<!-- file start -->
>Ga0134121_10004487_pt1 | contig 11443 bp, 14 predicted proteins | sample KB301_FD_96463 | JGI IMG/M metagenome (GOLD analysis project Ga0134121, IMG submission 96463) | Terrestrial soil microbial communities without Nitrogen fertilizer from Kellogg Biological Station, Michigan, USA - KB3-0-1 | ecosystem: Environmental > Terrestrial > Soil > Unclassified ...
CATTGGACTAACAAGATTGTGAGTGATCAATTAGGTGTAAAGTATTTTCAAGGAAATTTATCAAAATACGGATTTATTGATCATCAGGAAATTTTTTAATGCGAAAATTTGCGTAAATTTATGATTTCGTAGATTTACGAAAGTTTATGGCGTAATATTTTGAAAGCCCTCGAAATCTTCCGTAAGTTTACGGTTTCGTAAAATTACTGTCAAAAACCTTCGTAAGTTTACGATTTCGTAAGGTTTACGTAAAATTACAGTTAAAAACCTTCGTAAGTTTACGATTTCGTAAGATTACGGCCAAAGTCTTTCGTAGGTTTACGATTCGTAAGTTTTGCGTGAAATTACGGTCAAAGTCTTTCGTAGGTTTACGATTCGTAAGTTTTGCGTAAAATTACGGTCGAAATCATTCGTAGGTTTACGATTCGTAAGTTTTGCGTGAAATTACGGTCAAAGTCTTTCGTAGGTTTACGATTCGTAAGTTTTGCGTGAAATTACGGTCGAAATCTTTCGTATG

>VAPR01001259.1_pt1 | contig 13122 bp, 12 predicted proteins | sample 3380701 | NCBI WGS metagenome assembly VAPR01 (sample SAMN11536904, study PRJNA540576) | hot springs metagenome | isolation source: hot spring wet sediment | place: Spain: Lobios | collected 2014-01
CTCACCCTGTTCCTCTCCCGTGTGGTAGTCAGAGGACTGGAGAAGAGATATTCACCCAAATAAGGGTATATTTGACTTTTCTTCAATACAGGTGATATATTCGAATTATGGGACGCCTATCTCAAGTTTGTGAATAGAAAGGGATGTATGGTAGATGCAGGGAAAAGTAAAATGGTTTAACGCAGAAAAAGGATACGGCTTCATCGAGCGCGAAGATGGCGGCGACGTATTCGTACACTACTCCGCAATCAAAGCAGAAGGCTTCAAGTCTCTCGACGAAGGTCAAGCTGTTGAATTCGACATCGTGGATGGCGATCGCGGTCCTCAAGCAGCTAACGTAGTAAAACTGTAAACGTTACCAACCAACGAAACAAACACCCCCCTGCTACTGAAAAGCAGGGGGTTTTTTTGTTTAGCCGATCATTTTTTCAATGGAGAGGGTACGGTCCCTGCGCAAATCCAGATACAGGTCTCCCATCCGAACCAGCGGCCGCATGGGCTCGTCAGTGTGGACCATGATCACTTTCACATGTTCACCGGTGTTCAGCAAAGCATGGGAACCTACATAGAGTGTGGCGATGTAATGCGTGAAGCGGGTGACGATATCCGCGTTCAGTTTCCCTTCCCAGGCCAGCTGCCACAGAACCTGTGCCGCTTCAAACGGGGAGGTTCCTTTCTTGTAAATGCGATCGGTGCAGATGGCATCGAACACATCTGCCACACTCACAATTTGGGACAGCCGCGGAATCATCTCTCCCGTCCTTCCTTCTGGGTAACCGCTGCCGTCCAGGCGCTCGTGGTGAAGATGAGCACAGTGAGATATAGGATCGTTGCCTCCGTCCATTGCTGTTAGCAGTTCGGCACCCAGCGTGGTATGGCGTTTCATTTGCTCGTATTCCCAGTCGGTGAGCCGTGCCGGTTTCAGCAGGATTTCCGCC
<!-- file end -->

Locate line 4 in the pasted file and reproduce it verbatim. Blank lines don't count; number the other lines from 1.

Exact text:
CTCACCCTGTTCCTCTCCCGTGTGGTAGTCAGAGGACTGGAGAAGAGATATTCACCCAAATAAGGGTATATTTGACTTTTCTTCAATACAGGTGATATATTCGAATTATGGGACGCCTATCTCAAGTTTGTGAATAGAAAGGGATGTATGGTAGATGCAGGGAAAAGTAAAATGGTTTAACGCAGAAAAAGGATACGGCTTCATCGAGCGCGAAGATGGCGGCGACGTATTCGTACACTACTCCGCAATCAAAGCAGAAGGCTTCAAGTCTCTCGACGAAGGTCAAGCTGTTGAATTCGACATCGTGGATGGCGATCGCGGTCCTCAAGCAGCTAACGTAGTAAAACTGTAAACGTTACCAACCAACGAAACAAACACCCCCCTGCTACTGAAAAGCAGGGGGTTTTTTTGTTTAGCCGATCATTTTTTCAATGGAGAGGGTACGGTCCCTGCGCAAATCCAGATACAGGTCTCCCATCCGAACCAGCGGCCGCATGGGCTCGTCAGTGTGGACCATGATCACTTTCACATGTTCACCGGTGTTCAGCAAAGCATGGGAACCTACATAGAGTGTGGCGATGTAATGCGTGAAGCGGGTGACGATATCCGCGTTCAGTTTCCCTTCCCAGGCCAGCTGCCACAGAACCTGTGCCGCTTCAAACGGGGAGGTTCCTTTCTTGTAAATGCGATCGGTGCAGATGGCATCGAACACATCTGCCACACTCACAATTTGGGACAGCCGCGGAATCATCTCTCCCGTCCTTCCTTCTGGGTAACCGCTGCCGTCCAGGCGCTCGTGGTGAAGATGAGCACAGTGAGATATAGGATCGTTGCCTCCGTCCATTGCTGTTAGCAGTTCGGCACCCAGCGTGGTATGGCGTTTCATTTGCTCGTATTCCCAGTCGGTGAGCCGTGCCGGTTTCAGCAGGATTTCCGCC